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Taylorh140

A simple method to buffer input

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I find myself frequently looking for a good pattern for collecting a pool of array elements until they reach a certain size and then removing the oldest elements first. I have used very stupid methods like a bunch of feedback nodes being fed into an build array node. But today I thought up one that I really enjoyed and I thought that I'd share it. Its a simple pattern and no crossing wires :). Perhaps someone has thought of something better, if so don't hesitate to share.

Example_VI_BD.png

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I've never done performance testing but I've always used rotate and replace to avoid the build array. It should be very easy to make a malleable VI out of it to further reduce block diagram clutter.

For example:

new last.png

Edited by infinitenothing
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There is also the Data Queue VI in the PtByPt palettes.  Personally, I found a fixed sized lossy queue to work very well as a circular buffer.

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Very neat and postage stamp sized.  There are apparently lots of different ways to perform this and I have yet another way that I've been doing.  This is part of my Force 1D Array Min or Max Size VIM that is part of my array package found here.  I am curious what is the fastest, and under what conditions one works better than another.

Force 1D Array Min or Max Size.png

 

Also somewhat relevant is my Circular Buffer XNodes I made here.  This one uses the shifting method, but tried to be a little more efficient with things like not shifting if it wasn't needed, and if a shift was needed to keep the shifted data so a consecutive read wouldn't require a shift or split and build.

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So I did a quick run, and I probably need to state that the above methods cannot really be compared apples to apples. Partially for the following reasons:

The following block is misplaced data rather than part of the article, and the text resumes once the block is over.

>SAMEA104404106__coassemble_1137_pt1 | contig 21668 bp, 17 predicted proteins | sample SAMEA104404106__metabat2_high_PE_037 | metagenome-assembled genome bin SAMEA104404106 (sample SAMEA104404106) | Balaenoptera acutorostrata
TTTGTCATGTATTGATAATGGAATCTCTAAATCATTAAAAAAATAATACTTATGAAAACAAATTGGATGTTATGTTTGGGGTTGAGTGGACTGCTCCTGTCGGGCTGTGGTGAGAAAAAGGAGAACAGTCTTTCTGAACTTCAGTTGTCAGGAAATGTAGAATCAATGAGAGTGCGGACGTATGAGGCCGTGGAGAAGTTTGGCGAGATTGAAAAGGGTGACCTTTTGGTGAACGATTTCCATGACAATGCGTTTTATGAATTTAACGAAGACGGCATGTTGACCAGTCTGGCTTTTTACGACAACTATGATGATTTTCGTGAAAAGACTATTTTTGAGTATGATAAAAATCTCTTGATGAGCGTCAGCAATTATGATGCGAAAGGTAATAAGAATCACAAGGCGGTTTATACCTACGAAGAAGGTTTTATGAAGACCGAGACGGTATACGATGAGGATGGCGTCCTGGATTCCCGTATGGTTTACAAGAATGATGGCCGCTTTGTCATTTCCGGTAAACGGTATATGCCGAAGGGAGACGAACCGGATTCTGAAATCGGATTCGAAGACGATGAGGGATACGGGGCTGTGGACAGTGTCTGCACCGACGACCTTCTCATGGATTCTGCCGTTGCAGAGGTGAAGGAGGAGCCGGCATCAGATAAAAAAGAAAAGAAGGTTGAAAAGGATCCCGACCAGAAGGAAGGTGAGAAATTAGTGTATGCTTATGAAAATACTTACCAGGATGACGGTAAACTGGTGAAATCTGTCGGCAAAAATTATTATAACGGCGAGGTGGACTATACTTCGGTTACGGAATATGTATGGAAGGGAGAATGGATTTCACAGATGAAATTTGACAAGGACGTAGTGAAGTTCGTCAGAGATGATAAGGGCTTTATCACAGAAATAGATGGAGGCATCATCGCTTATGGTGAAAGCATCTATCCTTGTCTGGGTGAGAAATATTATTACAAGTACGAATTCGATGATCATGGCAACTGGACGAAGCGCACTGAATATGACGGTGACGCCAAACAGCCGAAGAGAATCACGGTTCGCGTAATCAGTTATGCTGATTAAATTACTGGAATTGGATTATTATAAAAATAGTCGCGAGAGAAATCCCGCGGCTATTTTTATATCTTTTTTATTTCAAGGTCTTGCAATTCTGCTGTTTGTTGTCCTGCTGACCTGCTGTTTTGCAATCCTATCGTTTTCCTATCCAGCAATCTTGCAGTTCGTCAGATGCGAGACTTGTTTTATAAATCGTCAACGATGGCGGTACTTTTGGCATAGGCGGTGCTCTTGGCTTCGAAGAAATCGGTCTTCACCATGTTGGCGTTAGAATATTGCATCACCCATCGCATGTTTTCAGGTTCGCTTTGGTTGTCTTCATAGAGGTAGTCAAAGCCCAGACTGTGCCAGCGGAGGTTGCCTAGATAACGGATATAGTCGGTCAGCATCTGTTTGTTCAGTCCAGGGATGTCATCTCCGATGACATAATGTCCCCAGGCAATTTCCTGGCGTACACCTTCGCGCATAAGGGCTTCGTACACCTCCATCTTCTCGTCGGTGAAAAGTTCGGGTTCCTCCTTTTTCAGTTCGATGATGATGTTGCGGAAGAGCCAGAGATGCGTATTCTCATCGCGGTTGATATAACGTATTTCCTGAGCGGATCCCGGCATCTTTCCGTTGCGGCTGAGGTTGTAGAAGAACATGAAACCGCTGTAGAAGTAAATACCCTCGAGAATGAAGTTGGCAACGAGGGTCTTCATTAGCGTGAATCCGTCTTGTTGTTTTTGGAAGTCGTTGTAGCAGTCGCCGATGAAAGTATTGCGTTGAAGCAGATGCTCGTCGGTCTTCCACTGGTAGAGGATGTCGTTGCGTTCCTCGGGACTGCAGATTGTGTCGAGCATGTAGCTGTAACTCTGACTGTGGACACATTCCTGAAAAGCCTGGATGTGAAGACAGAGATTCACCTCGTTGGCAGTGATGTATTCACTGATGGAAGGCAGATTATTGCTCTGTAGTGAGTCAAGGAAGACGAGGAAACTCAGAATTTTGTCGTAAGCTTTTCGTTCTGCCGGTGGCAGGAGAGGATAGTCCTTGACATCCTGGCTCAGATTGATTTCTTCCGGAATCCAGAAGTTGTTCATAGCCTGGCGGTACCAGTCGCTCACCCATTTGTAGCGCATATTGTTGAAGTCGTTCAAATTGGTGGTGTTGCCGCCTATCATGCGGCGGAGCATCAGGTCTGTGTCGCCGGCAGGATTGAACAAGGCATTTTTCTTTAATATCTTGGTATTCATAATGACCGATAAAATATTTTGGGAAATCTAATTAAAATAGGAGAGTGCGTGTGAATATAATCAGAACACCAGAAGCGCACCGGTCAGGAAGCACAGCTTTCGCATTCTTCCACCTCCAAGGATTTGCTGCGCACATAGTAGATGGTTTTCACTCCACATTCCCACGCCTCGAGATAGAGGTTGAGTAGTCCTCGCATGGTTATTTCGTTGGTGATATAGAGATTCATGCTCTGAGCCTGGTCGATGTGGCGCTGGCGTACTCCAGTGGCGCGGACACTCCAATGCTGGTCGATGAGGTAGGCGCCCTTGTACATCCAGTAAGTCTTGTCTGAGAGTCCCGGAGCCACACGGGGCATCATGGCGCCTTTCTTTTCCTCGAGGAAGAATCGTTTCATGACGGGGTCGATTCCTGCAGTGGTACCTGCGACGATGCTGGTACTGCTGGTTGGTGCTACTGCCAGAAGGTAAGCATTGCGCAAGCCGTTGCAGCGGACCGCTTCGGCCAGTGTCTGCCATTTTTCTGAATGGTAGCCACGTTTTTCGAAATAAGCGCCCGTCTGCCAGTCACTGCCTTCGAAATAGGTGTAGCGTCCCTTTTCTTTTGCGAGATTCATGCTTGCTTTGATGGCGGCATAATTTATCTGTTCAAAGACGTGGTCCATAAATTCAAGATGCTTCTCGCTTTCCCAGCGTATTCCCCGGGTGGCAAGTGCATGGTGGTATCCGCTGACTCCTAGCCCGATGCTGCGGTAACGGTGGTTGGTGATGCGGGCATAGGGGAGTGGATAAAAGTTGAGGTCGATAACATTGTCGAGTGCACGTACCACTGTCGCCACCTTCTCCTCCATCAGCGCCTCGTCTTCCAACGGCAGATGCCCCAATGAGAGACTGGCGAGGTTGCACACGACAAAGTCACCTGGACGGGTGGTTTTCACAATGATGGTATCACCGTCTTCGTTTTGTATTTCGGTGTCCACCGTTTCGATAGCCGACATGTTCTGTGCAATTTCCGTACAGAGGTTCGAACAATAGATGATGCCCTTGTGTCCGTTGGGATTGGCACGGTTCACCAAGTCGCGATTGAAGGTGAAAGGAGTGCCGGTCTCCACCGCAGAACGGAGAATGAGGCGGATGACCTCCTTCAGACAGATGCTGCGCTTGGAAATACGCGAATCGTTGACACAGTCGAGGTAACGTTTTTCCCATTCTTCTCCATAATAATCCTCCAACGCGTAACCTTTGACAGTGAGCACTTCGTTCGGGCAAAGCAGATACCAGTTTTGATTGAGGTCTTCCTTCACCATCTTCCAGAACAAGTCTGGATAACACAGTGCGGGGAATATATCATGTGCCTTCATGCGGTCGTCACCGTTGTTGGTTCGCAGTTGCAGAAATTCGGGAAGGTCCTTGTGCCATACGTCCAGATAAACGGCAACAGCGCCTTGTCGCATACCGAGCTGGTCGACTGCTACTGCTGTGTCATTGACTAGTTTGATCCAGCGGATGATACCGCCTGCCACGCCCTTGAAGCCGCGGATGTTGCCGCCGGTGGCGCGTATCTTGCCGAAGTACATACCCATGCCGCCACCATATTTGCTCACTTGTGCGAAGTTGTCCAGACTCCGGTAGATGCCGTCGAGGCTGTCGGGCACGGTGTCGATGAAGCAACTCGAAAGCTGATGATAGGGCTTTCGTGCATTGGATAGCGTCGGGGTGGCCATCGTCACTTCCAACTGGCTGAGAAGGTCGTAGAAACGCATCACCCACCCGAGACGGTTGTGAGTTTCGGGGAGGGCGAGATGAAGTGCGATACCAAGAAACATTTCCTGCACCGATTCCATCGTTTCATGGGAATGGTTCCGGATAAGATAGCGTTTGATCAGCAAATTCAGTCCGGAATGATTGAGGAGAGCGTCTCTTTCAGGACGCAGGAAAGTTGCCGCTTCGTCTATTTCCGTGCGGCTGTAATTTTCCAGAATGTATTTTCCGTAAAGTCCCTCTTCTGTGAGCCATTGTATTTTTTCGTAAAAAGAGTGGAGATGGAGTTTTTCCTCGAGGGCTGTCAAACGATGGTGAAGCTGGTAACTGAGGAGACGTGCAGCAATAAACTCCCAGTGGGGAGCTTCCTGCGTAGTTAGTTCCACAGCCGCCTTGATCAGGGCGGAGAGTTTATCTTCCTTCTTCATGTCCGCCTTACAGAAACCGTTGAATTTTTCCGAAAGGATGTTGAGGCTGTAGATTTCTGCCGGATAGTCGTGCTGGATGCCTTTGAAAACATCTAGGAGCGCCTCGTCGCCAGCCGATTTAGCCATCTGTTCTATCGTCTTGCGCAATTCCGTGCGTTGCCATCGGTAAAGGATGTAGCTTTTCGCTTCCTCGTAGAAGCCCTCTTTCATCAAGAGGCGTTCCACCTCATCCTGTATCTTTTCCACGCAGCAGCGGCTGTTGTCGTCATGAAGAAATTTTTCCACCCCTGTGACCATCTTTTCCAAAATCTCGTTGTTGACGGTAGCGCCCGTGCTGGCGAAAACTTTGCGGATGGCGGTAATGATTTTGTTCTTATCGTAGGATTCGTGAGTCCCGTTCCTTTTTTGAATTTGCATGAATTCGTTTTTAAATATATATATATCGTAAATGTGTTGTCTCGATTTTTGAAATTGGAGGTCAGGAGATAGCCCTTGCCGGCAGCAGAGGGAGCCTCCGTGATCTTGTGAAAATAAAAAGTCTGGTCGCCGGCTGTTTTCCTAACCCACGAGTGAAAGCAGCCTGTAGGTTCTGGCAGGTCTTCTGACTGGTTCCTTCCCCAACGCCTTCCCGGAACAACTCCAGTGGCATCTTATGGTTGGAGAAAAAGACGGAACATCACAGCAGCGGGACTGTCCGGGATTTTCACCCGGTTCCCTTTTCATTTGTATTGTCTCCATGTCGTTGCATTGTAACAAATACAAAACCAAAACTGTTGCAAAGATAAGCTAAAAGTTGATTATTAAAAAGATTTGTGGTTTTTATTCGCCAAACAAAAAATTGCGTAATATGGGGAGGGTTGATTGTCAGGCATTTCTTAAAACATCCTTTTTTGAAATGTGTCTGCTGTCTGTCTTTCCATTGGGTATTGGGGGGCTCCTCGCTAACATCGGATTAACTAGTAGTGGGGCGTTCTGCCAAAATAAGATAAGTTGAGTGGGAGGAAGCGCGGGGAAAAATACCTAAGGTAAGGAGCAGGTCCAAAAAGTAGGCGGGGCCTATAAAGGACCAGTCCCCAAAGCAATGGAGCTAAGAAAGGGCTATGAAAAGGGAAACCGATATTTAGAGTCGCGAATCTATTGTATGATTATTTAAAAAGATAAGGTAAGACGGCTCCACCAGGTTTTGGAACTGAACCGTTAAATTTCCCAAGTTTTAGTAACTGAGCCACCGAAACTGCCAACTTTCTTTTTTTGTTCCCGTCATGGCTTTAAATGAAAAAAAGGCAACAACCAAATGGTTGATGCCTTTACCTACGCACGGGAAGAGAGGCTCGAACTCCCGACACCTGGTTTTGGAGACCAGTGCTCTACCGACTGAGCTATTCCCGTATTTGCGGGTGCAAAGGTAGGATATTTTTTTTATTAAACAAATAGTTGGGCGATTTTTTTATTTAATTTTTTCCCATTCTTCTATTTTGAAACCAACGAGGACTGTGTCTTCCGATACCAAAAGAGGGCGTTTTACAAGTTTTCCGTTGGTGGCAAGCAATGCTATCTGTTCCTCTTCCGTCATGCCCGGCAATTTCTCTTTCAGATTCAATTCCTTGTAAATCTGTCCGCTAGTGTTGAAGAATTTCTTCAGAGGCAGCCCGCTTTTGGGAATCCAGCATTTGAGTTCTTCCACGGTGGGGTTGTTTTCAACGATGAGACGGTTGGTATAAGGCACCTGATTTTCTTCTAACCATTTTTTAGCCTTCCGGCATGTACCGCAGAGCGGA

• Some methods only support one element at a time input. If you need to enter 1000 pts at once these methods will probably be slower and involve more operations.
  • Some methods like the circular buffer are much more useful in certain situations like where the buffer is needed in different loops or are acquired at different rates. 

here are numbers for single point(one element at a time) inputs:

How long does it take to process 10000 input samples with a buffer size of 1000 on my computer?: 

  • Taylorh140 => 8.28579 ms 
  • infinitenothing => 2.99063 ms  (looks like shifting wins)
  • Data Queue Pt-by-pt => 9.03695 ms (I expected that this would beat mine)
  • hooovahh Circular Buffer => 8.7936 ms (Nearly as good as mine and uses DVR)

I would consider all these to be winners, except maybe the Data Queue pt-by-pt (but it is available by default which gives it a slight edge), Perhaps ill have to do another test where inputs are more than one sample.

Note: if you want to try the source you'll need the circular buffer xnodes installed.

buffer.zip

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How often you write new elements versus how often you have to read the whole array may also skew the preference given to one scheme. For example, if you write often a single element, just replacing it in place at (i mod N) may be efficient, whereas the readout which involves an array copy may be left with a more expensive solution. This is my go at it, not double checked, may be bugged.

w.pngr.png

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On ‎11‎/‎14‎/‎2017 at 7:08 PM, crossrulz said:

Personally, I found a fixed sized lossy queue to work very well as a circular buffer.

That is what I typically use... Generally I wrap in a class.

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